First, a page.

His general doctrines are, “ that there exists among all the venereal affections the closest analogy ; that, though greatly diversified in appearance, they are referable to one regular form of the disease, and to a limited number of varieties, as fixed in their characters and relations as the varieties of any other disease;" (Preface, p. vi.)—" that there exists nothing in its appearance or progress which is not in accordance with the general laws of pathology ;” (Ibid.)—and that all the diseases resulting from impure coition are produced by one specific cause or morbid poison.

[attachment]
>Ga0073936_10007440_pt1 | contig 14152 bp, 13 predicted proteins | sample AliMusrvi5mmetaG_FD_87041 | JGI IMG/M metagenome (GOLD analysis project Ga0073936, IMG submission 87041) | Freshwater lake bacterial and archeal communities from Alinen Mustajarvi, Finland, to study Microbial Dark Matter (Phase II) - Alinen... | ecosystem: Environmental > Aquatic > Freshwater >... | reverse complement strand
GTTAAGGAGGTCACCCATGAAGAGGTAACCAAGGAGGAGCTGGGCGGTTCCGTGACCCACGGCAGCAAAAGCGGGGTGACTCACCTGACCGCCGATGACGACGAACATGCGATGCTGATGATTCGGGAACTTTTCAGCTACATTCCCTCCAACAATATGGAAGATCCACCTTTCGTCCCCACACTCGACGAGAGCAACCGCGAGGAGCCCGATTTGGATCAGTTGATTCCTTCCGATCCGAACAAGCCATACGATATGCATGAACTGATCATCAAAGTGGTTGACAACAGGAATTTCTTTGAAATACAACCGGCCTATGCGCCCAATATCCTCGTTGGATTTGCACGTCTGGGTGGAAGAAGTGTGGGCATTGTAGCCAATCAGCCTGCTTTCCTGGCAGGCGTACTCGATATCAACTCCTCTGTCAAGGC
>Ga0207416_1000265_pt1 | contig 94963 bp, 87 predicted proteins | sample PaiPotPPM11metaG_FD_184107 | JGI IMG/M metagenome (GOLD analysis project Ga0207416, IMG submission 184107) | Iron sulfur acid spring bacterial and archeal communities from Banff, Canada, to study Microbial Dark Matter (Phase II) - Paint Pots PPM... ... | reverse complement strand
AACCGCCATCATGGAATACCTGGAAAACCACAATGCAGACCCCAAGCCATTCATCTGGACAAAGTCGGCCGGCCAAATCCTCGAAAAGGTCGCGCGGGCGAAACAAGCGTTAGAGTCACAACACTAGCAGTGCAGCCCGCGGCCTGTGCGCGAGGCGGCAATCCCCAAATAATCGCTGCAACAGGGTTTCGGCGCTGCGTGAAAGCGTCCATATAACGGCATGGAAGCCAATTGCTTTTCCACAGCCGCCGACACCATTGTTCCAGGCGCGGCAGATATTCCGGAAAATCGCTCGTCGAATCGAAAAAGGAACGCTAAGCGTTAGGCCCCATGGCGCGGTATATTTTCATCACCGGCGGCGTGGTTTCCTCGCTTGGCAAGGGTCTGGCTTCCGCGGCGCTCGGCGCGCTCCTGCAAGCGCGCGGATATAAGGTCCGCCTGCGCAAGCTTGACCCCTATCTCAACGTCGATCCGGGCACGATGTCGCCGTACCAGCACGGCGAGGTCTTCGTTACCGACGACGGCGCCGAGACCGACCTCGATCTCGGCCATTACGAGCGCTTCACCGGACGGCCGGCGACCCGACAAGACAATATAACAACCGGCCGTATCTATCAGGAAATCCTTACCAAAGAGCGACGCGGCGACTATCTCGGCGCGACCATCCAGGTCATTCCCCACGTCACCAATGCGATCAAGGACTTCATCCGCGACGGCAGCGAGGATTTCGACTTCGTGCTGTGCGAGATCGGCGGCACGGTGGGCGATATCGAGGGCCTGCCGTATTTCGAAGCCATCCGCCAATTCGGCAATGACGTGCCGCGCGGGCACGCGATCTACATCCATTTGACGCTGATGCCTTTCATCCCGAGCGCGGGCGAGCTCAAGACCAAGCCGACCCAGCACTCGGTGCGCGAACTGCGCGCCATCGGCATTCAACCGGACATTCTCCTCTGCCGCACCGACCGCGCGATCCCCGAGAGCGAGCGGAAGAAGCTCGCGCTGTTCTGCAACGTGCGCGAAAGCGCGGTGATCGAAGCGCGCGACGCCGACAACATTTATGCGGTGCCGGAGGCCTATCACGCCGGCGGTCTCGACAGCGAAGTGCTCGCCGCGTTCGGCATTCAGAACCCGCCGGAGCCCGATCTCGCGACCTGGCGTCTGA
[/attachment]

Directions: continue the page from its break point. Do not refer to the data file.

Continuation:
These doctrines are pervaded with several gratuitous and even erroneous assumptions; and we confess we cannot understand why Mr Wallace has, without assigning reasons which may be deemed by competent judges adequate, here promulgated a set of opinions and inferences which are at variance with the united experience of most rational practical observers.

He examines the opinions of most writers since the time of Hunter, who seem to have understood true chancre always to possess a certain definite form and appearance, whereas Mr Hunter himself has alluded to its mutable character by such expressions as “ venereal ulcers have commonly one character,"

-“ a chancre has commonly a thickened base,” &c. so that what is called the Hunterian chancre, is an ideal disease, ever confusing or misleading those who believe in the existence of the phantom.